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DATE: Feb. 4, 2003

UM-Dearborn Prof. Lora Bex Lempert receives two major awards for leadership on behalf of women

DEARBORN---Lora Bex Lempert, associate professor of sociology at the University of Michigan-Dearborn, will receive two major awards this month for her leadership, scholarship and service on behalf of women.

On Feb. 11, Lempert will receive the Sarah Goddard Power Award from the University of Michigan Academic Women's Caucus in a ceremony at 4 p.m. in the Hussey Room of the Michigan League. Lempert will share the honor with Seyhan Nurettin Ege, professor emerita of chemistry on the Ann Arbor campus. The Sarah Goddard Power Award is presented annually by the University's Academic Women's Caucus "to individuals who have demonstrated scholarship, leadership and support of women." The ceremony is free and open to the public.


(Click on photo for high resolution scan.)

On Feb. 26, Lempert will receive UM-Dearborn's 25th annual Susan B. Anthony Award at a reception and dinner program at the campus's Henry Ford Estate, beginning at 5 p.m. The Susan B. Anthony Award is given annually to a member of the campus community "who exemplifies the dedication, fortitude and involvement of Susan B. Anthony," a leader in the women's suffrage movement.

"I am simultaneously humbled and elated," Lempert said about the two honors. "I am very cognizant that, while I am the honoree, these awards represent the hard work and collaborative efforts of others who have worked tirelessly for gender, racial and ethnic equality. These awards really are a recognition of these collective efforts."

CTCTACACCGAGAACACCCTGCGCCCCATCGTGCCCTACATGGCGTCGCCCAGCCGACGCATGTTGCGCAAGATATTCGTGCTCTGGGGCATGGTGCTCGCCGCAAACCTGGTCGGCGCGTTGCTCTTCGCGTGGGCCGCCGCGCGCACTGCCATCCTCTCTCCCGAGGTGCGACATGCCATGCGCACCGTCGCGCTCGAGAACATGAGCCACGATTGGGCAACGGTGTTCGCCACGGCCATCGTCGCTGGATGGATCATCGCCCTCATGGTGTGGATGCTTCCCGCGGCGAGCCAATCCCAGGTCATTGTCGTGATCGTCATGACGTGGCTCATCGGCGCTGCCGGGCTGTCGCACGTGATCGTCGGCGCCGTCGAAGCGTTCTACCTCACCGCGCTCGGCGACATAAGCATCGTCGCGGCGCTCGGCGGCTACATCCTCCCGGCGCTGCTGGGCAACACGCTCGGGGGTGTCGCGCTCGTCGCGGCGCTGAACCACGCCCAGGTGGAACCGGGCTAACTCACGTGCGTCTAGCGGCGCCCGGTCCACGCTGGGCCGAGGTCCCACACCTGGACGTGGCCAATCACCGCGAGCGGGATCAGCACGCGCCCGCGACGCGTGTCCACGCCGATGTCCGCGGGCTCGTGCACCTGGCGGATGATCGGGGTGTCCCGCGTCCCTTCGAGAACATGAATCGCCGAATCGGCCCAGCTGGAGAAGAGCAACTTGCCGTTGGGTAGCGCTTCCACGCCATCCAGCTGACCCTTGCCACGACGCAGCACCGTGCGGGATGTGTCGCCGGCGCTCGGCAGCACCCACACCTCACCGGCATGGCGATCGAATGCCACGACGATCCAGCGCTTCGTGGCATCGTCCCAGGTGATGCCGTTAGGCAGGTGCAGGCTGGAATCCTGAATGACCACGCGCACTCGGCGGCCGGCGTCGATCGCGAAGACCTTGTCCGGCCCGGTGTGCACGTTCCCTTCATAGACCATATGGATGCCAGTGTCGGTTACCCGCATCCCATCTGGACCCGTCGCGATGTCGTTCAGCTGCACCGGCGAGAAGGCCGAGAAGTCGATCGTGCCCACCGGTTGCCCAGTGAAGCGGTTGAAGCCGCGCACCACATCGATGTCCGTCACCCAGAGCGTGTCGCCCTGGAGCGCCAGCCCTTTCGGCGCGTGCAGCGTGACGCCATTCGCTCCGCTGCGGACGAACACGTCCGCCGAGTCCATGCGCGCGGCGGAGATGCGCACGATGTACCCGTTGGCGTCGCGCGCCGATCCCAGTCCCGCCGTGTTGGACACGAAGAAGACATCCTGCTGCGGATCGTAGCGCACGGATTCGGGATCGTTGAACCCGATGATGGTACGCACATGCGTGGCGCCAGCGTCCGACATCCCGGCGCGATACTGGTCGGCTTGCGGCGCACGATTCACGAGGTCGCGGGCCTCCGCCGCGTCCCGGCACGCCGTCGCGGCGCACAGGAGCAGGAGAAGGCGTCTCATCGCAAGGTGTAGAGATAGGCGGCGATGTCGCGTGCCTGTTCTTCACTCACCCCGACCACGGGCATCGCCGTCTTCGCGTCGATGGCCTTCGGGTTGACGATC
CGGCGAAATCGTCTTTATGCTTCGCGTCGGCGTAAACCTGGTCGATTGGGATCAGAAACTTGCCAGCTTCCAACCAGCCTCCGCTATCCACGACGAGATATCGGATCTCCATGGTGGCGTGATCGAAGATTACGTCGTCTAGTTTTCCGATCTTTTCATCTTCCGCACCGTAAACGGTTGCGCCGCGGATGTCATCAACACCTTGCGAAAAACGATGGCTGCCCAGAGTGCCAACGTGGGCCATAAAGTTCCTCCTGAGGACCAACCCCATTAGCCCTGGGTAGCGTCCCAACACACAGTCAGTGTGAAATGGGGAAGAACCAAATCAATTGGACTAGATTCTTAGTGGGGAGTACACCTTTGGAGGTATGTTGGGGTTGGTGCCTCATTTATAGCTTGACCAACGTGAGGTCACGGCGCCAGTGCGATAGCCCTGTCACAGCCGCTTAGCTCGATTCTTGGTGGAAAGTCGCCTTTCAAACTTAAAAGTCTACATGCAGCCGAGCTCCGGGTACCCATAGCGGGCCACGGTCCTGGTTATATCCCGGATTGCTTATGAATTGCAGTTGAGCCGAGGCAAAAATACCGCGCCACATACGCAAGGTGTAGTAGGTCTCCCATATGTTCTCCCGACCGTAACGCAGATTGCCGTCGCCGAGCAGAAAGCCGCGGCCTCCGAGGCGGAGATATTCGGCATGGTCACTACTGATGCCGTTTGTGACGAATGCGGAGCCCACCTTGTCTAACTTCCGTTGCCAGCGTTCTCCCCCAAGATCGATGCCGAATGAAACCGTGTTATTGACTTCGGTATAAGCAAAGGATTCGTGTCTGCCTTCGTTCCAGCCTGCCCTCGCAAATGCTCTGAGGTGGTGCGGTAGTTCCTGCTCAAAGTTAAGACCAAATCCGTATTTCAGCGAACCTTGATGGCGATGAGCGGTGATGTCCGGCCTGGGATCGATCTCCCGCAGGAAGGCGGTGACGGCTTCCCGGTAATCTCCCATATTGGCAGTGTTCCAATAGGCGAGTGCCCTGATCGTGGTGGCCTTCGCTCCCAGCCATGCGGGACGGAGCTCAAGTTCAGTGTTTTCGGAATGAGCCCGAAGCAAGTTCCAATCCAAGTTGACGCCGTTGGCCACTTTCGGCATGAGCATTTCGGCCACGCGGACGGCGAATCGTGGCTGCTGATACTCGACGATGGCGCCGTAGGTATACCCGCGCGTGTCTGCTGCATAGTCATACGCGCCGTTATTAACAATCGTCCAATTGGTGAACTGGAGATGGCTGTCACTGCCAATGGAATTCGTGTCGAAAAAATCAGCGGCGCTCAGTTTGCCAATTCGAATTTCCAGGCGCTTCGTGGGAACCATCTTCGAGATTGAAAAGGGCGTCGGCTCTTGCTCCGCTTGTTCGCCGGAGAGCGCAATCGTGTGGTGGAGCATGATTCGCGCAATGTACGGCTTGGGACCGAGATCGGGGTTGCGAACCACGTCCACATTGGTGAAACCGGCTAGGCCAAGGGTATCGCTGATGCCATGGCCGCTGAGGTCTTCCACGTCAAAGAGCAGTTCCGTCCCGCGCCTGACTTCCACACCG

Lempert joined UM-Dearborn in 1994 as an assistant professor of sociology, and she was promoted to associate professor in 1998. She served five years on the campus's "Agenda for Women" committee and was director of the Women's Studies program for two years. She teaches courses in sociology and women's studies, marriage and family problems, family violence, and gender analysis. Lempert also is an assistant research scientist at the Institute for Research on Women and Gender on the Ann Arbor campus.

In 2001, Lempert was awarded a Fulbright scholarship to the sociology department and Women and Gender Studies program of the University of the Western Cape in South Africa.

"We were extraordinarily fortunate then to have Lora Lempert appointed to our program," according to Lindsay Clowes, acting director of Women and Gender Studies at the University of the Western Cape. "A talented teacher, and a congenial and energetic colleague, Lora provided an effective role model to students and faculty as well as the non-governmental organizations with whom she was in regular contact."

During her service as director of the UM-Dearborn Women's Studies program, a certificate program was established and an overall framework developed that led to significant growth of the program. She also created an internship program that provides students with opportunities to analyze social problems as they provide direct service in sites such as shelters for abused women, Head Start programs for children, victim advocacy units in prosecutor's offices, adolescent transitional housing and other programs.

In 2000, when Lempert won UM-Dearborn's Distinguished Teaching Award, she was described by a nominator as "a transformative teacher, waking students up to gender, racial, and social class inequalities, and helping them to understand the interactions between all three." Four of her course syllabuses have been published by the teaching resources unit of the American Sociological Association.

In her family violence class, Lempert modified the national Clothesline Project to bring student research on domestic violence and grassroots activism together on campus. Students create t-shirts that memorialize the violence experienced by individual women and display them in public spaces. "The Clothesline Project is based on a double metaphor: that is, women have traditionally talked to other women as they hung laundry and the clothesline airs society's dirty laundry," she said.

In addition to her teaching and research, Lempert publishes extensively on domestic violence, women's health issues, and issues related to gender and racial equality. She serves on the editorial board of the journal Gender and Society as well as the Journal of Contemporary Ethnography, and reviews for the feminist journal Signs.




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